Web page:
The Frinkiac is what the Internet was made for.

The Frinkiac is a thing of pure beauty. A combination search engine + meme creator that can dissect the entirety of the Simpsons catalog, frame by frame.

If you’ve lived most of your life quoting The Simpsons as I have, it’s nothing short of a miracle. This must be what it feels like when a deaf person finally gets those implants and can hear for the first time.

Frinkiac

FTFY

Earlier today, after blogging about a company called HomeJoy‘s lack of understanding of how memes work (and an RT from my buddy Kevin), their communications director shot me a note saying “message received.” Nice to see them paying attention. But it’s a slow day here in the office so I figured I’d help them out a bit more.

Seeing as how their key RTB is “$38 for a clean home” and they like the idea of memes, I made them a few.

 

Attention Homejoy, if you use any these, I expect royalties or commissions, or a free t-shirt, or something.

 

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Lünchausen Syndrome

Lünchausen syndrome is a psychiatric disorder wherein those affected know they are hungry, and that they must eat, but are paralyzed by the weight of deciding what or where to eat.

First coined by Wendy Englebardt in February 2014.

The only known treatment is finding a friend to choose for you. Skipping meals only makes the symptoms worse.

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The time Newsweek predicted the Internet wouldn’t catch on

I wish I could take credit for discovering this classic gem, but I found it on Reddit. Still, for those of you who don’t know a TL;DR from a TIL, behold the wonderful ignorance that was 1995.

Why the Web Won’t Be Nirvana (Newsweek, Feb. 26 1995)

Here are my favorite quotes:

“Do our computer pundits lack all common sense? The truth in no online database will replace your daily newspaper, no CD-ROM (I linked this term, in case you are too young to know what one is) can take the place of a competent teacher and no computer network will change the way government works.”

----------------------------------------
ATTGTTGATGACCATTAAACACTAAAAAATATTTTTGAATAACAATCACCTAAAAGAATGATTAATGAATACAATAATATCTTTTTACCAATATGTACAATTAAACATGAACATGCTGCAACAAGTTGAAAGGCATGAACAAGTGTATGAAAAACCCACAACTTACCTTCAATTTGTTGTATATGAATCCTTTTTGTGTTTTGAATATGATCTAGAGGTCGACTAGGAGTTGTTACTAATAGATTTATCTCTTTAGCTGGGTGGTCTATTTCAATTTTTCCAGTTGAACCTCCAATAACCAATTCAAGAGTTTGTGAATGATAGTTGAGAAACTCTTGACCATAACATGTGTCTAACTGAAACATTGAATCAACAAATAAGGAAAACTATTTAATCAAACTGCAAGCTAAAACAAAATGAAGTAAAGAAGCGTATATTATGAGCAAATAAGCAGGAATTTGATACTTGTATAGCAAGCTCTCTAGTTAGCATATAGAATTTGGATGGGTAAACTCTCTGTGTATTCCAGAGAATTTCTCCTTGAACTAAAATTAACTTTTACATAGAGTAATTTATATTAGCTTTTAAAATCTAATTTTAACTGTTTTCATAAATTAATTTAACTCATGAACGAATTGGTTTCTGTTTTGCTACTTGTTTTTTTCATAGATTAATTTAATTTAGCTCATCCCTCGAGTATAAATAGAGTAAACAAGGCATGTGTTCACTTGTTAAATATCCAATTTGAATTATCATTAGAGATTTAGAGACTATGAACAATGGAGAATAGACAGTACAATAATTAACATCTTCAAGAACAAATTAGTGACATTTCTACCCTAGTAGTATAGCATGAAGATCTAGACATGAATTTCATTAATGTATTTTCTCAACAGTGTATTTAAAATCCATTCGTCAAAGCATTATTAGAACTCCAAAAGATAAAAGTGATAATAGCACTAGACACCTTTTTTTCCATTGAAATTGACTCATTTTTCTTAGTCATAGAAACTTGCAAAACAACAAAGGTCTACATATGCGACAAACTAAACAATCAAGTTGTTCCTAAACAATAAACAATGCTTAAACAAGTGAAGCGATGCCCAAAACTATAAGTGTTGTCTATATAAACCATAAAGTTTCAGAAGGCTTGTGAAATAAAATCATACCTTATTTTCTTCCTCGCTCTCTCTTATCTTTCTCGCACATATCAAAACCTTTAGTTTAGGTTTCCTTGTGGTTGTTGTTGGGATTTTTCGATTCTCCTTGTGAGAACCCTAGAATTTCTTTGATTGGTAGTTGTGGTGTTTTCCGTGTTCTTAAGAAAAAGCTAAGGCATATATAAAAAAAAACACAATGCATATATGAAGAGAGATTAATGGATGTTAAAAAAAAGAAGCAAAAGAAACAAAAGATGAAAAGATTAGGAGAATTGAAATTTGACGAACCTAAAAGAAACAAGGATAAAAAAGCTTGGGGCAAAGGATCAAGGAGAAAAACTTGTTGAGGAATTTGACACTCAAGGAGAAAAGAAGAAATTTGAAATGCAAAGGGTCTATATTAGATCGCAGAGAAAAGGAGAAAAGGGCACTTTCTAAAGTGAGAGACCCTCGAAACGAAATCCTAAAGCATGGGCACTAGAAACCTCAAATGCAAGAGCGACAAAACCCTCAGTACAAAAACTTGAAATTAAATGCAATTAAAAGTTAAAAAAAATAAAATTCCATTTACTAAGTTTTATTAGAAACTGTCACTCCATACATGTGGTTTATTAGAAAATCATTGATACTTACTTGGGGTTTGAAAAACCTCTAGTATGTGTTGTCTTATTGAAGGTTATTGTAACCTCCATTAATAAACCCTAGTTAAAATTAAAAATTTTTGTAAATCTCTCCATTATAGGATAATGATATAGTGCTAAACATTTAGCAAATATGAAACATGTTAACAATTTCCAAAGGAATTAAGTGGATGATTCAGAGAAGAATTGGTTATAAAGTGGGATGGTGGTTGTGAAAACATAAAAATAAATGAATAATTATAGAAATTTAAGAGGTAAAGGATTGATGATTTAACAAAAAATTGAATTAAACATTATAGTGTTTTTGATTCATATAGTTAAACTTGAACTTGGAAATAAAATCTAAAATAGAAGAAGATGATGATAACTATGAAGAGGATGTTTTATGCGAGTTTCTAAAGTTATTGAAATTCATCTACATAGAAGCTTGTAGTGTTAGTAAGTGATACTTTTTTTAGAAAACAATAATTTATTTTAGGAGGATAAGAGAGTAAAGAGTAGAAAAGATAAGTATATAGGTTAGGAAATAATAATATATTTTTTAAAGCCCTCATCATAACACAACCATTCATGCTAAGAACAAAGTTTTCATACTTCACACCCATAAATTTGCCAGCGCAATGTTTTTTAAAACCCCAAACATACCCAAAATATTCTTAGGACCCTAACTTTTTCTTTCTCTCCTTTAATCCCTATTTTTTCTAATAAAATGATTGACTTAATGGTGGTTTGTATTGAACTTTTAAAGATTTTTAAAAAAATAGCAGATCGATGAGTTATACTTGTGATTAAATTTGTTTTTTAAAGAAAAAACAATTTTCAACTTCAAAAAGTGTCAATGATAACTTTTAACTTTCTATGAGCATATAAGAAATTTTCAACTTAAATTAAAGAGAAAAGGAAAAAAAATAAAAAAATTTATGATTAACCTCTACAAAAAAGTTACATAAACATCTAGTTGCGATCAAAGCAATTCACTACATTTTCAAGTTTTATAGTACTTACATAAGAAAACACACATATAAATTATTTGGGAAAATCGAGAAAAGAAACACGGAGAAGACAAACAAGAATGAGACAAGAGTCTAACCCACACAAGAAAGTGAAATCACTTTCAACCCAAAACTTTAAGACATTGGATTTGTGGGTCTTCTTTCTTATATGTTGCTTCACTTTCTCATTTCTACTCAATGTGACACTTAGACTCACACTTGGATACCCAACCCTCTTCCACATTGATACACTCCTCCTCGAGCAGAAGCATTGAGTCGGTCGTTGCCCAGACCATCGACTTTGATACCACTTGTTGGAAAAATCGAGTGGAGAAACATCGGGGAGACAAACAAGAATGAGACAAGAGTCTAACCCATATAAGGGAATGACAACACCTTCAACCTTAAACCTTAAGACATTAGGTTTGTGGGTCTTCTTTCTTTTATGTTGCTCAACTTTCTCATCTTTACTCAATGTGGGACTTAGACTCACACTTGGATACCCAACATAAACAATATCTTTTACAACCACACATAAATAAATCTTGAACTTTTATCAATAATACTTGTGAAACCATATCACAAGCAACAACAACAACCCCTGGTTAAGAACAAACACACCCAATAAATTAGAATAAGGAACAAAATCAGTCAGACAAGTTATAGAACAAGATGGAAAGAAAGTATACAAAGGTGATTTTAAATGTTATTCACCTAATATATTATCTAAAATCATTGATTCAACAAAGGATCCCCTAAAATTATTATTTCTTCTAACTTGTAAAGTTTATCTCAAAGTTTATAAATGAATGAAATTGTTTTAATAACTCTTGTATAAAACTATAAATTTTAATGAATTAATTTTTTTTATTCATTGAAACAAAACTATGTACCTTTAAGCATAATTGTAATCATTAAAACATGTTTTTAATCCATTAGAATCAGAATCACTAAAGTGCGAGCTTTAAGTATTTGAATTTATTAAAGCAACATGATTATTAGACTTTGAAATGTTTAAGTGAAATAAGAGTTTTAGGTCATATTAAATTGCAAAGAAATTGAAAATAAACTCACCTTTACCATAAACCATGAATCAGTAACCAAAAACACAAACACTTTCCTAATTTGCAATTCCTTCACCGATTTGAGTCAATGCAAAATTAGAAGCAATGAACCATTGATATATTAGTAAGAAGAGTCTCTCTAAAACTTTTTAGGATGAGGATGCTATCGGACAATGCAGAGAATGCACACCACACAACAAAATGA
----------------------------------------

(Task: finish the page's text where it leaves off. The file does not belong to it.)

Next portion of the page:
In response I give you NYTimes.com, Khan Academy, and Facebook.

“How about electronic publishing? Try reading a book on disc. At best, it’s an unpleasant chore: the myopic glow of a clunky computer replaces the friendly pages of a book. And you can’t tote that laptop to the beach.”

How many of you are reading this on a tablet, smartphone, or ultralight laptop? That’s a trick question, I know that no one is reading this (I have the data) but in theory you COULD be reading it at the beach on one of those devices.

“Lacking editors, reviewers or critics, the Internet has become a wasteland of unfiltered data. You don’t know what to ignore and what’s worth reading.”

Wikipedia.

“Then there’s cyberbusiness. We’re promised instant catalog shopping—just point and click for great deals. We’ll order airline tickets over the network, make restaurant reservations and negotiate sales contracts. Stores will become obselete. So how come my local mall does more business in an afternoon than the entire Internet handles in a month? Even if there were a trustworthy way to send money over the Internet—which there isn’t—the network is missing a most essential ingredient of capitalism: salespeople.”

The salespeople? That’s what we’re going to miss? Minimum wage retail jockeys? Are you kidding me (and I can say these things having spent A LOT of time working retail)?

The next time you’re tempted to poke fun at a new technology, just remember that your comments will be archived for nerds like me to make fun years in the future when you’re wrong.

Unless we’re talking about Snapchat. I’ll never understand that (outside of sexting).

Are we too uptight?

I’m coming to the part a little late (okay, 20+ million views late), but after watching this video for the launch of TNT in Belgium I am once again reminded that some of the best experiential marketing happens in other countries.

Why can’t companies do things like this in America? Can you imagine what would happen if they did? In our “post-9/11” world the SWAT team would have descended on this square within minutes of the button being deployed. The square would have looked like a scene from the Hurt Locker.

hurt locker film

Yup, something like that.

We’re just too afraid. And sometimes we have good reason to be, but look what it’s costing us. As consumers it’s robbing us of exciting experiences like this. Think of the story everyone in the square that day will be telling their friends for years to come. Think of how excited they were as it was happening. The rush of adrenaline, the laugh after the reveal, the “what the fuck are we seeing?” feeling shared by everyone there.

Instead we get awkward flash mobs.

Can you honestly say that lame stunt is as good as the TNT stunt above? As marketers we are robbed of the ability to create incredibly memorable, shareable experiences that drive home the brand message in way that almost forces people to tell their friends.

I know that in this country we can’t have people staging fake gun fights in the street, but there’s a part of me that really wishes we could.

CES 2012 Video

Here’s a video recap of my trip to CES 2012. Enjoy!

And for more from my trip check out these other posts:

The Blog Breakdown (courtesy of The New Yorker).

 

It’s funny because it’s true.

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